Rangeland Economics

October 05, 2012 Print Friendly and PDF

Written by John Tanaka, University of Wyoming

Rangeland economics is the application of economic theory and principles to issues related to rangeland management. Historically, it has been used to decide whether a rangeland or ranch management practice would be profitable and to estimate values for different rangeland goods and services.

Similarly, rural sociologists have applied social theory and principles to how rural communities are affected by rangelands or how rangeland management affects them.

In this section, we will examine different aspects of economics and sociology and how they are applied to rangeland and ranch management.

 

Ranch Management

Ranches are the primary unit by which private rangelands are managed and used. This section will examine how ranches can be managed to improve or maintain the conditions of rangelands. Those management choices will have economic impacts both on the ranch and rural communities.
Ranch economics are affected by livestock production choices, forage sources, prices of inputs and outputs, values of nonmarket goods and services, the mix of enterprises a rancher may choose, and a variety of other factors. We will discuss what is known on many of these factors in the following pages.

Economics of Rangeland Improvement Practices

Rangeland improvement practices are designed to either change the vegetation on a piece of land or to facilitate better livestock management on rangelands. Vegetation management can be done by using mechanical, chemical, prescribed fire, or biological control methods. Seeding of desirable plants can be done with any of these methods, or the land can be left to recover naturally. Practices to improve livestock management include fencing, developing water, herding livestock, or prescribed grazing methods.
The practices themselves are discussed in different sections. In this section, we will describe the basic economic analysis methods used to evaluate whether a practice is economically feasible. We will also examine how economically optimal levels of projects can be identified.

Economics of Invasive Species

The economics related to invasive species fall into two categories. First is the cost of controlling the species. Second is the cost the species imposes on other resources and resource uses. Generally, the first cost can be calculated fairly easily for different control methods. The second type of cost is much more problematic to estimate, especially when the invasive species impacts resources that are not traded in markets.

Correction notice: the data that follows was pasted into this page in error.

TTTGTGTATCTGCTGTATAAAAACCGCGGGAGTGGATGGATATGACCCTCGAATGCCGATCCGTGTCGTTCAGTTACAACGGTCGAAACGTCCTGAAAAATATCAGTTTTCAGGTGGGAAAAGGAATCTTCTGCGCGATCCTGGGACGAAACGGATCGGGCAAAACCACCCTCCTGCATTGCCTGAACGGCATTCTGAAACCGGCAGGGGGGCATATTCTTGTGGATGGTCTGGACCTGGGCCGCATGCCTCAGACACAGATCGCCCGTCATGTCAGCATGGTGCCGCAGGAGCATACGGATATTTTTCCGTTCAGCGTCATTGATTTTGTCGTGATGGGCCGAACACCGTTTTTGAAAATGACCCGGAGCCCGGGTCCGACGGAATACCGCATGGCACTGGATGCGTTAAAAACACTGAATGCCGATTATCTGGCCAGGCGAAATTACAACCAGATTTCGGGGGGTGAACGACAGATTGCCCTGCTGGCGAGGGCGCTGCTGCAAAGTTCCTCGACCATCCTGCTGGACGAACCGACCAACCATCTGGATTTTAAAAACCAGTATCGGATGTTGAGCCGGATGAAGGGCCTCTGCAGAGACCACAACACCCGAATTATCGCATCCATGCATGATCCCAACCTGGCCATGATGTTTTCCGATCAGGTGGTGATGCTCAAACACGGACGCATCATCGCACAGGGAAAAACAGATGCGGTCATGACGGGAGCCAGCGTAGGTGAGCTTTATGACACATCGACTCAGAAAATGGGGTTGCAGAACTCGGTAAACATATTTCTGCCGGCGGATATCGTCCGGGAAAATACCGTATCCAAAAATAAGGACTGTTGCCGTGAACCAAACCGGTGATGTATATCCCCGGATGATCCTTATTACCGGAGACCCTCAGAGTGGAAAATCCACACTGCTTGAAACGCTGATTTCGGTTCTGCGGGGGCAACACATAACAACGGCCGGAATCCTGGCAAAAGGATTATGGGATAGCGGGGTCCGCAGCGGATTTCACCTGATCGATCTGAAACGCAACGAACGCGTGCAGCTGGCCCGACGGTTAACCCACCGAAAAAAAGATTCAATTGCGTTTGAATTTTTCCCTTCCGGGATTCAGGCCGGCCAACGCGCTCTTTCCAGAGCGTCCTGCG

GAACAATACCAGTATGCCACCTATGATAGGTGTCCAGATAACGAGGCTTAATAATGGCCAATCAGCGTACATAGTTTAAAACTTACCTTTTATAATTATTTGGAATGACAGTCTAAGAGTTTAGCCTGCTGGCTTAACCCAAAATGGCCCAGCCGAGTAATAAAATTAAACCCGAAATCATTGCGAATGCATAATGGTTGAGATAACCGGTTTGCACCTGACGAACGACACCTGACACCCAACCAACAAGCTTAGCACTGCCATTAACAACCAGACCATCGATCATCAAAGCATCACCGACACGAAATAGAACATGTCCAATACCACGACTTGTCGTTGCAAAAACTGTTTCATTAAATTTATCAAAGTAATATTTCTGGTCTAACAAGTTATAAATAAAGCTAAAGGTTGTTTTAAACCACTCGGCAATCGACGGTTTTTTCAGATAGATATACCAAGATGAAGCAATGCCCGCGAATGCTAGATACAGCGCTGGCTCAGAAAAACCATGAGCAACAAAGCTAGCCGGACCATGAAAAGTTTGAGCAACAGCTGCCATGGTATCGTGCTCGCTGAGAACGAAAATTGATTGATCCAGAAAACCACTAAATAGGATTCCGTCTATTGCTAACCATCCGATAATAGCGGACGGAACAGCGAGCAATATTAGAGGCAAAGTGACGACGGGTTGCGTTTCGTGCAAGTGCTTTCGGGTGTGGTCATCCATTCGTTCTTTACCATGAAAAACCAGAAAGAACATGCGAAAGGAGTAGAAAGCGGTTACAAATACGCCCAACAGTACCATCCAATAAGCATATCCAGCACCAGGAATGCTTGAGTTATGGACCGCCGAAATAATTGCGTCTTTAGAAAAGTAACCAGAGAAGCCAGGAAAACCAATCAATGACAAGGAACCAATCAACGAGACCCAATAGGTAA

Economics of Public Rangelands

Public rangelands are primarily managed by the U.S. Bureau of Land Management and the U.S. Forest Service, although other federal agencies such as the U.S. Fish and Wildlife Service and the Department of Defense manage significant acreages. These lands are owned by the people of the United States and are managed for various purposes as outlined in public laws and regulations. In this section, we will examine the economic aspects of different uses and how those uses affect the national treasury in terms of receipts and how local governments may be affected.

Ranch Values

Ranches are valued for a variety of different uses. Historically, most of the value of the ranch could be estimated based on its productive capacity for producing livestock and crops. More recently, other values must be considered such as open space, lifestyle, and amenity values. In the public land states, besides the values for production, the grazing permits on public land can also increase the value of the ranch.

Uses of Rangelands and Their Values

Rangelands are used for a variety of purposes. The traditional use is for domestic livestock grazing. In addition, rangelands can also provide wildlife habitat, water quality and quantity, open space, recreational opportunities, and a variety of other uses and products. Each of these will have different values that can change over time.

Regional Economics Related to Rangelands

Economic impacts from activities related to rangelands can affect larger economies. Livestock produced on rangelands result in income to the rancher which is then spent on a variety of goods and services. That money is either spent locally or sent out of the region. The money spent locally is then spent by those businesses and so on. Regional economics seeks to estimate the total impact of the direct and indirect spending as well as the impacts on jobs.
 

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This work is supported by the USDA National Institute of Food and Agriculture, New Technologies for Ag Extension project.